The Observatory's latest Comment pieces
In this Comment piece, Martin Head, Programme Director at Corsham Institute argues that as the integration of domestic devices grows, the data gleaned from our conversations at home and our interactions with the Internet of Things (IoT) has to be subject to a far more developed and robust culture around data ethics.
Data-dependent technology has become fully integrated in society and is transforming people’s lives. Companies have never known so much about consumers, collecting data from online searches, purchase histories from credit cards, inferred data from social media interactions - the sources are numerous. Discussion of these changes usually leads to a debate on privacy.
In this Comment piece for The Observatory, Caroline Normand, Director of Policy at Which?, looks at how Which? wanted to take a step back from this narrow focus and ask a broader question: how do consumers feel about data collection and its use by organisations in general?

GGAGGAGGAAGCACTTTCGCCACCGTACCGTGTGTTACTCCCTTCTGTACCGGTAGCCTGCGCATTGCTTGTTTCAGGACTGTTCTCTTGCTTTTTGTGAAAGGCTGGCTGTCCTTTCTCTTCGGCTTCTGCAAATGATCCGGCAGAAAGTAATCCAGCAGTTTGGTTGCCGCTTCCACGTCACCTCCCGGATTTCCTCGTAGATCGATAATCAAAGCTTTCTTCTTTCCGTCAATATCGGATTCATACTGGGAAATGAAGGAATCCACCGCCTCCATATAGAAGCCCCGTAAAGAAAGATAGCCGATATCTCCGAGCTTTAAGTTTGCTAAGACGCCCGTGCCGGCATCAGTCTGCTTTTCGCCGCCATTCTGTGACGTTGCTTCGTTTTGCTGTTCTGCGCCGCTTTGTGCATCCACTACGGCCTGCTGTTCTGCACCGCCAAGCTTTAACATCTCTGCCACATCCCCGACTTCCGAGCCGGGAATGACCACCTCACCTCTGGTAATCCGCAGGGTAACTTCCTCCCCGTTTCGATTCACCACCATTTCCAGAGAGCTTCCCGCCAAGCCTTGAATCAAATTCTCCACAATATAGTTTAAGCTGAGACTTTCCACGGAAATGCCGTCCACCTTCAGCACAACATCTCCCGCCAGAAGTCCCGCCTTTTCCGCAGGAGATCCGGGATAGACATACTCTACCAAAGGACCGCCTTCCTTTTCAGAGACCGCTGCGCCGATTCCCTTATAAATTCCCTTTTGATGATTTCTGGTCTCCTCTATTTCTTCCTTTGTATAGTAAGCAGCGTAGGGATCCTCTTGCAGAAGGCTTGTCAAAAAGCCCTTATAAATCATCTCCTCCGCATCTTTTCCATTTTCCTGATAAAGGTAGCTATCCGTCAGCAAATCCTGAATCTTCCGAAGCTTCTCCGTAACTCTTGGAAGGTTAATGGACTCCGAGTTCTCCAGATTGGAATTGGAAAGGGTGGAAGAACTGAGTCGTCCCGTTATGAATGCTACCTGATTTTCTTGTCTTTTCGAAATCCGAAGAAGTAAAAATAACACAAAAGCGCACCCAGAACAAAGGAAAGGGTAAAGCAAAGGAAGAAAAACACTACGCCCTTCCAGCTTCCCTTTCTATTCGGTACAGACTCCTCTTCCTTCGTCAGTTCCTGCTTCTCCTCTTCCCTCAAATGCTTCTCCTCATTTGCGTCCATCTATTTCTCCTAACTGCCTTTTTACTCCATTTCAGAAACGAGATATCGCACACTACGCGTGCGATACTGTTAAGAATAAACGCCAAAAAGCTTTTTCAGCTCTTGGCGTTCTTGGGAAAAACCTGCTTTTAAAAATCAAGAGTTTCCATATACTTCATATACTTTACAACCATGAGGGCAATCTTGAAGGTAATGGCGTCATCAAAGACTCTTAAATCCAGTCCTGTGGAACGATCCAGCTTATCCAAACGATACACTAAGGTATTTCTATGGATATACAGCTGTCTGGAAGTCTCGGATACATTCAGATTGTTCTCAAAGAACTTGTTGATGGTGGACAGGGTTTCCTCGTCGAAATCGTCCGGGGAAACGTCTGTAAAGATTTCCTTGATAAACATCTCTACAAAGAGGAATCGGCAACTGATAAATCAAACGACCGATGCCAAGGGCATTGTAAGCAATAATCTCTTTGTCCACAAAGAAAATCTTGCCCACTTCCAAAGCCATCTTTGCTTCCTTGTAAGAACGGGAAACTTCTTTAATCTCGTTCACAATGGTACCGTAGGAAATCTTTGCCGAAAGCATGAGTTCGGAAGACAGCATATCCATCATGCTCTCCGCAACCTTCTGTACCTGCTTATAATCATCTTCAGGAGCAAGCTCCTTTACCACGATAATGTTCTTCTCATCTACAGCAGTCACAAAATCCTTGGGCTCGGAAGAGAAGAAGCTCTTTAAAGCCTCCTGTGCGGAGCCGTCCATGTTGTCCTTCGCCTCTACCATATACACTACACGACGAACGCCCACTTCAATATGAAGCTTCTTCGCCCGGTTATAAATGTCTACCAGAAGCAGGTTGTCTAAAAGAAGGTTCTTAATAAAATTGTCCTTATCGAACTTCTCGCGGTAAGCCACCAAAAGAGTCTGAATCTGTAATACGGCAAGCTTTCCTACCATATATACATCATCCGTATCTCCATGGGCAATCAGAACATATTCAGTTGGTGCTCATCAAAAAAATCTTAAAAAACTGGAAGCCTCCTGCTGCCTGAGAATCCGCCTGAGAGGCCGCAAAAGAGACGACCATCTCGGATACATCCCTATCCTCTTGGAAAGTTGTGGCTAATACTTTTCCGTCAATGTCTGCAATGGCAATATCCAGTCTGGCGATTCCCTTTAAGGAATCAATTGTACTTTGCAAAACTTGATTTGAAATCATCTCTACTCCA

From the rate of automation to the future of the office, the future world of work will look and feel very different to today – exactly how, we simply cannot know. In this Comment piece for the Observatory, Vinous Ali, the Head of Policy – Skills, Innovation and Digital Strategy, at techUK reflects on the challenges ahead for all educators and employers.
In the final comment piece for the Obserrvatory's Data Fortnight, Sue Lewis, Chair of the Financial Service Consumer Panel, presents the findings of their recent research on how consumers consent to sharing financial data with a third party. She also provides recommendations for government and businesses to avoid consumer harm.
In this comment piece for the Observatory's Data Fortnight, Sonali Parekh, the Federation of Small Businesses’ Policy Director, discusses the impact of GDPR on their members and the steps the Information Commissioner might continue to take to support small businesses through this change in regulation.